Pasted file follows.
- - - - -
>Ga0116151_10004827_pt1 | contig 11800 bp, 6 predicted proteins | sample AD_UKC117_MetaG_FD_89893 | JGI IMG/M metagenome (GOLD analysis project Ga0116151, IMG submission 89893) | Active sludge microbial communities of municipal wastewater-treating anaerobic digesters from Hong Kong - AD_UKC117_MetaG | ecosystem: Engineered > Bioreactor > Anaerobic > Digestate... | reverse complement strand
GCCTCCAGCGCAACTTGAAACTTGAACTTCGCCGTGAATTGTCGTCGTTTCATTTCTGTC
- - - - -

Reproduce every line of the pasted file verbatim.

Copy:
>Ga0116151_10004827_pt1 | contig 11800 bp, 6 predicted proteins | sample AD_UKC117_MetaG_FD_89893 | JGI IMG/M metagenome (GOLD analysis project Ga0116151, IMG submission 89893) | Active sludge microbial communities of municipal wastewater-treating anaerobic digesters from Hong Kong - AD_UKC117_MetaG | ecosystem: Engineered > Bioreactor > Anaerobic > Digestate... | reverse complement strand
GCCTCCAGCGCAACTTGAAACTTGAACTTCGCCGTGAATTGTCGTCGTTTCATTTCTGTC